Taking a closer look at Padres' trio of trades

November 27th, 2018

SAN DIEGO -- Amid trade rumors, 's departure for Japan and decisions to part with some roster mainstays, the Padres quietly added three promising pieces to the organization a week ago.
Last Tuesday was an extremely busy day, of course, meaning three minor trades were somewhat overlooked. But all three of those deals could ultimately pay dividends in different ways.
To recap: The Padres found themselves with something of a roster crunch as they looked to protect seven prospects from the Rule 5 Draft by adding them to the 40-man roster. With an already-deep bullpen, general manager A.J. Preller traded three right-handers -- , and -- to three different clubs. They netted three Minor Leaguers, none of whom was added to the 40-man squad.
Just like that, three roster spots had opened. Yet, by all accounts, the Padres managed to get themselves a decent return for those three players. Here's a look at that return.

The second baseman, who arrived from Boston in exchange for Brewer, is still something of an enigma at 26 years old. He's played just one season in the Minors after spending his first seven years playing professional ball in Mexico.
There's clearly a lot to like, particularly for an organization emphasizing the importance of on-base percentage. He posted a .283/.406/.547 slash line in the Minors last season -- mostly at Double-A. His OBP jumped to .452 against quality competition in the Arizona Fall League.

"He just hits," Preller said. "He hits everywhere he's been. We had a lot of eyes on him in the Fall League, a lot of people that saw him there. He was a guy that's continued to perform, and it's hard to find left-handed bats at the upper levels of the Minor Leagues that can take a walk and do damage."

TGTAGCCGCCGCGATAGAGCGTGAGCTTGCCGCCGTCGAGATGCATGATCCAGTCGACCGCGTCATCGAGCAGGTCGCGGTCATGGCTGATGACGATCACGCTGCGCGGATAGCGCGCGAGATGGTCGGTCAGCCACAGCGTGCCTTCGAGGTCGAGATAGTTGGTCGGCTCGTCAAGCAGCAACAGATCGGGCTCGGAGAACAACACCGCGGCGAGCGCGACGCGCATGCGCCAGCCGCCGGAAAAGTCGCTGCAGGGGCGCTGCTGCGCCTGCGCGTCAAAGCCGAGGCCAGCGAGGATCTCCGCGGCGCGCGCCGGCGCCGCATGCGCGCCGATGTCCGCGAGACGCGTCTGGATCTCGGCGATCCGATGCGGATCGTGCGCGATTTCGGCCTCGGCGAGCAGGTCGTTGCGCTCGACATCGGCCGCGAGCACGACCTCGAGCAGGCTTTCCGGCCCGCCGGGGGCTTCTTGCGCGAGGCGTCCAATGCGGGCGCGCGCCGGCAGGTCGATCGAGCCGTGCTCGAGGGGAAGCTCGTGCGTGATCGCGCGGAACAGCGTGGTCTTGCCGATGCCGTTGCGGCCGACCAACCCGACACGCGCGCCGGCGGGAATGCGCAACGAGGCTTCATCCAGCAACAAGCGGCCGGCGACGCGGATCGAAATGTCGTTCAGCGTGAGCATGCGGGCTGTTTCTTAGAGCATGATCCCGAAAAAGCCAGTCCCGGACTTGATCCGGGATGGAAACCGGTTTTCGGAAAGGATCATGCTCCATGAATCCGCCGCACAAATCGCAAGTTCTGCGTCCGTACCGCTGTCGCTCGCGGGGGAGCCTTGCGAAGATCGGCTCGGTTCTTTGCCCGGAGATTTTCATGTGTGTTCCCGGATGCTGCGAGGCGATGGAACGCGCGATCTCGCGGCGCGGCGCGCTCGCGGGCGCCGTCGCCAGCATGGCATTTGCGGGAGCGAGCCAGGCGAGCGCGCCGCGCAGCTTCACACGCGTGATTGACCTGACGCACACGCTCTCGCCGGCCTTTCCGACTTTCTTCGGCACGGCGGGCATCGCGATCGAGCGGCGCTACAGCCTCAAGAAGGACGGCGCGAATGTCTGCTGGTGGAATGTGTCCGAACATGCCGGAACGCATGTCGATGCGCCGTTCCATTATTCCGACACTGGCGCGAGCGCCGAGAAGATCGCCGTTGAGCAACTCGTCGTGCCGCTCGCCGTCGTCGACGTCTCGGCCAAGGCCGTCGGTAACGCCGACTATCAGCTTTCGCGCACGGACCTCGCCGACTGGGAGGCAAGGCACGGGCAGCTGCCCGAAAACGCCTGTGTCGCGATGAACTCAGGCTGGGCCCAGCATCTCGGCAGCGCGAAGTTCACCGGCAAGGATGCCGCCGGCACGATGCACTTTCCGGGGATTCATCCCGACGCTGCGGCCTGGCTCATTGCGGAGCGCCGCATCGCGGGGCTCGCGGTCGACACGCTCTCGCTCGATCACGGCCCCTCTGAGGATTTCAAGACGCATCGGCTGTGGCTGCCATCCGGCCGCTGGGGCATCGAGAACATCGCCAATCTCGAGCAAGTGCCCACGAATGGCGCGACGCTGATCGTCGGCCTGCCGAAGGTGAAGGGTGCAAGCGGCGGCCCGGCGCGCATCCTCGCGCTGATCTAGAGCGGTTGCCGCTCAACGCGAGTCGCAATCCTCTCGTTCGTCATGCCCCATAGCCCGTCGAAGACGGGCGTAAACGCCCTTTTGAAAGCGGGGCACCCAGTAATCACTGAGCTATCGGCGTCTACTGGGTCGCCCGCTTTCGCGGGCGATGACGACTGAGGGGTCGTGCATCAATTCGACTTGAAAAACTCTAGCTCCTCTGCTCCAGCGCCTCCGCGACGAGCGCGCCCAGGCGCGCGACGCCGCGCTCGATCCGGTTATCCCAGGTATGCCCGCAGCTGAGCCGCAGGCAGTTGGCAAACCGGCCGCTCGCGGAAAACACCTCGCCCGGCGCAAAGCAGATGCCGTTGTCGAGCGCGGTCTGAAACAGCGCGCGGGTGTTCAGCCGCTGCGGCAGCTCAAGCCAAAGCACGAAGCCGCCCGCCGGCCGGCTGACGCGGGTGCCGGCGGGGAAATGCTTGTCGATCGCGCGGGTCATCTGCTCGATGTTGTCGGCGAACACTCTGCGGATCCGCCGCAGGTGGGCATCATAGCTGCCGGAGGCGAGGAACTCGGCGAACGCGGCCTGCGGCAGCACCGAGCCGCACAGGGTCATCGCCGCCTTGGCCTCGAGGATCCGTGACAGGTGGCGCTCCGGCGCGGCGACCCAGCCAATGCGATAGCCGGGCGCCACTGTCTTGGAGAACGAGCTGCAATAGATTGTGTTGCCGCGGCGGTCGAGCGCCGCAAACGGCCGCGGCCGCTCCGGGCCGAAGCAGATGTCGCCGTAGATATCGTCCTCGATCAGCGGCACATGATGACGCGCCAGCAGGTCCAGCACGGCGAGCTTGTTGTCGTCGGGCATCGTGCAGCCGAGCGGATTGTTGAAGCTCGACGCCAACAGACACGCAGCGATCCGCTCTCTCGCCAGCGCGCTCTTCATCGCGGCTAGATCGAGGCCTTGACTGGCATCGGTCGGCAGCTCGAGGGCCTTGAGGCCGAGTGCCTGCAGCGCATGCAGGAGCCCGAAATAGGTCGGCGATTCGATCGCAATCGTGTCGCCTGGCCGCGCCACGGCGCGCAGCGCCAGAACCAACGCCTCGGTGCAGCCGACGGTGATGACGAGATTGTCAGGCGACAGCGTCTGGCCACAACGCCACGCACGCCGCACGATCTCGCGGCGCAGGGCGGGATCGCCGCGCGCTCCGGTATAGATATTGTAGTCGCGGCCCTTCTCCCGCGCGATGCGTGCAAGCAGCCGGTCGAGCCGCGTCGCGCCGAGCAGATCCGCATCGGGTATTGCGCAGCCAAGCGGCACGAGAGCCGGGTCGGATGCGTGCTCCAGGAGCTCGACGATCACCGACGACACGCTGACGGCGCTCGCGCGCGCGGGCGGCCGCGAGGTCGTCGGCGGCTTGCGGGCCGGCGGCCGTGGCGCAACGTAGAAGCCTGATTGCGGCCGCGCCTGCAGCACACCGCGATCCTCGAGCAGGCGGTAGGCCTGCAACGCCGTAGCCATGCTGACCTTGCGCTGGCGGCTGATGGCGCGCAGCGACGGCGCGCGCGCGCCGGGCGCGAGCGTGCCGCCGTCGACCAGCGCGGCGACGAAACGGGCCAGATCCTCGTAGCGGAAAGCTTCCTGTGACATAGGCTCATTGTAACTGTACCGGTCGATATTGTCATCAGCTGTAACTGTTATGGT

Clearly there's value to a lefty-hitting middle-infield piece with both patience and power. Quiroz is likely to receive an invite to big league Spring Training, though he'll probably start the year with Triple-A El Paso.
Best-case scenario? Quiroz's patience continues to play, and he becomes a useful utility man. The middle of the Padres' infield is presumably set going forward, with and . But some lefty pop from a backup wouldn't hurt.

The Padres' decision to trade Wick for Vosler made plenty of sense. The lefty-hitting third baseman slugged 23 homers between Double-A and Triple-A in the Cubs' organization last season, and he's one of the best players who isn't currently on a 40-man roster.
"It's another upper-level left-handed bat, someone with some potential at third base," Preller said. "We've got really good makeup reports on him."

Thing is, adding Vosler didn't do much to alleviate the roster crunch. He, too, is eligible to be taken in the Rule 5 Draft, and he's now been left unprotected. Come Dec, 13 at the Winter Meetings, all 30 clubs will have the opportunity to add Vosler, if they're willing to keep him on their roster for the entire season.
Should Vosler pass through the Rule 5 Draft unscathed, he'll have a serious chance to compete for a big league job in Spring Training. Said one Padres official: "He's done enough in the Minors, we want to see him in big league camp, see how he performs."
There's a glaring hole right now at third base, with Villanueva's departure (and Myers' likely shift back to the outfield). The Padres aren't going to let Vosler and Ty France compete for the job without bringing in a more proven candidate. But don't be shocked if Vosler is viewed as a legit Opening Day roster option.
Ignacio Feliz
Of the three, the 19-year-old right-hander is clearly the biggest question mark. The Padres are gambling on his upside, and why not? He was acquired in exchange for Lockett, who was the only lock to be designated for assignment. (It's possible they'd have kept Brewer and Wick, if they couldn't move them.)
Any production from Feliz should be viewed as something from nothing. That's kind of how his brief career has gone so far. Feliz was an afterthought in the Indians' international class of 2016. But he's shown promise in rookie ball, having posted a 3.00 ERA in 10 starts, while whiffing 54 and walking 14.
To be fair, the right-hander has a long way to go before he makes an impact on the big league club. But the Padres have stockpiled arms at the lower levels of the deepest system in baseball. If only a few of those arms pan out, it will have been worth the investment. (And, in this case, it wasn't really an investment at all.)
"We have time with him in our system to develop and grow and give him a chance to perform," Preller said. "We have a lot of faith he'll be another guy that will start to climb up the ladder of the organization for us."